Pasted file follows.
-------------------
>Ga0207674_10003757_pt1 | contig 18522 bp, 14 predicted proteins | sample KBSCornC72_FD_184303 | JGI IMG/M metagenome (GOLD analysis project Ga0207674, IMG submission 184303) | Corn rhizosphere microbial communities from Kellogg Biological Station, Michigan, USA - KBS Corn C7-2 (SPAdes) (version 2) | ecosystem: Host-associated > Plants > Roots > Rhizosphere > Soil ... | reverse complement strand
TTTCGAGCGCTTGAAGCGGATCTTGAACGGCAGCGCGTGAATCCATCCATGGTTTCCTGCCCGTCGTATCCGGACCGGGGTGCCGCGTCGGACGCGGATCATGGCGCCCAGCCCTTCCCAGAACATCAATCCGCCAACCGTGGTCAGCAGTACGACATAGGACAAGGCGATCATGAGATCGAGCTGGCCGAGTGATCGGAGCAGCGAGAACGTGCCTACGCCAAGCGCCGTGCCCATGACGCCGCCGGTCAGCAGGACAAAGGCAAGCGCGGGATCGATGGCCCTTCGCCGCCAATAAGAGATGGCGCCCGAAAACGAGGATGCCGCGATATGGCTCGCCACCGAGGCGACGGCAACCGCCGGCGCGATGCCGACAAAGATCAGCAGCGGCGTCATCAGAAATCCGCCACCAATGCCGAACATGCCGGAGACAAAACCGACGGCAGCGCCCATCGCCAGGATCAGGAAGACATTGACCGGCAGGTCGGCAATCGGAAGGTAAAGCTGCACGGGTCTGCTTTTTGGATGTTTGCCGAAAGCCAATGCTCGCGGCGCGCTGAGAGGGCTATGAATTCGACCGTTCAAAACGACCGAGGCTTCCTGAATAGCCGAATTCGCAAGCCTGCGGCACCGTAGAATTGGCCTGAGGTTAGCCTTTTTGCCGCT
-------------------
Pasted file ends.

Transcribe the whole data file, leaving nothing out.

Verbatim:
>Ga0207674_10003757_pt1 | contig 18522 bp, 14 predicted proteins | sample KBSCornC72_FD_184303 | JGI IMG/M metagenome (GOLD analysis project Ga0207674, IMG submission 184303) | Corn rhizosphere microbial communities from Kellogg Biological Station, Michigan, USA - KBS Corn C7-2 (SPAdes) (version 2) | ecosystem: Host-associated > Plants > Roots > Rhizosphere > Soil ... | reverse complement strand
TTTCGAGCGCTTGAAGCGGATCTTGAACGGCAGCGCGTGAATCCATCCATGGTTTCCTGCCCGTCGTATCCGGACCGGGGTGCCGCGTCGGACGCGGATCATGGCGCCCAGCCCTTCCCAGAACATCAATCCGCCAACCGTGGTCAGCAGTACGACATAGGACAAGGCGATCATGAGATCGAGCTGGCCGAGTGATCGGAGCAGCGAGAACGTGCCTACGCCAAGCGCCGTGCCCATGACGCCGCCGGTCAGCAGGACAAAGGCAAGCGCGGGATCGATGGCCCTTCGCCGCCAATAAGAGATGGCGCCCGAAAACGAGGATGCCGCGATATGGCTCGCCACCGAGGCGACGGCAACCGCCGGCGCGATGCCGACAAAGATCAGCAGCGGCGTCATCAGAAATCCGCCACCAATGCCGAACATGCCGGAGACAAAACCGACGGCAGCGCCCATCGCCAGGATCAGGAAGACATTGACCGGCAGGTCGGCAATCGGAAGGTAAAGCTGCACGGGTCTGCTTTTTGGATGTTTGCCGAAAGCCAATGCTCGCGGCGCGCTGAGAGGGCTATGAATTCGACCGTTCAAAACGACCGAGGCTTCCTGAATAGCCGAATTCGCAAGCCTGCGGCACCGTAGAATTGGCCTGAGGTTAGCCTTTTTGCCGCT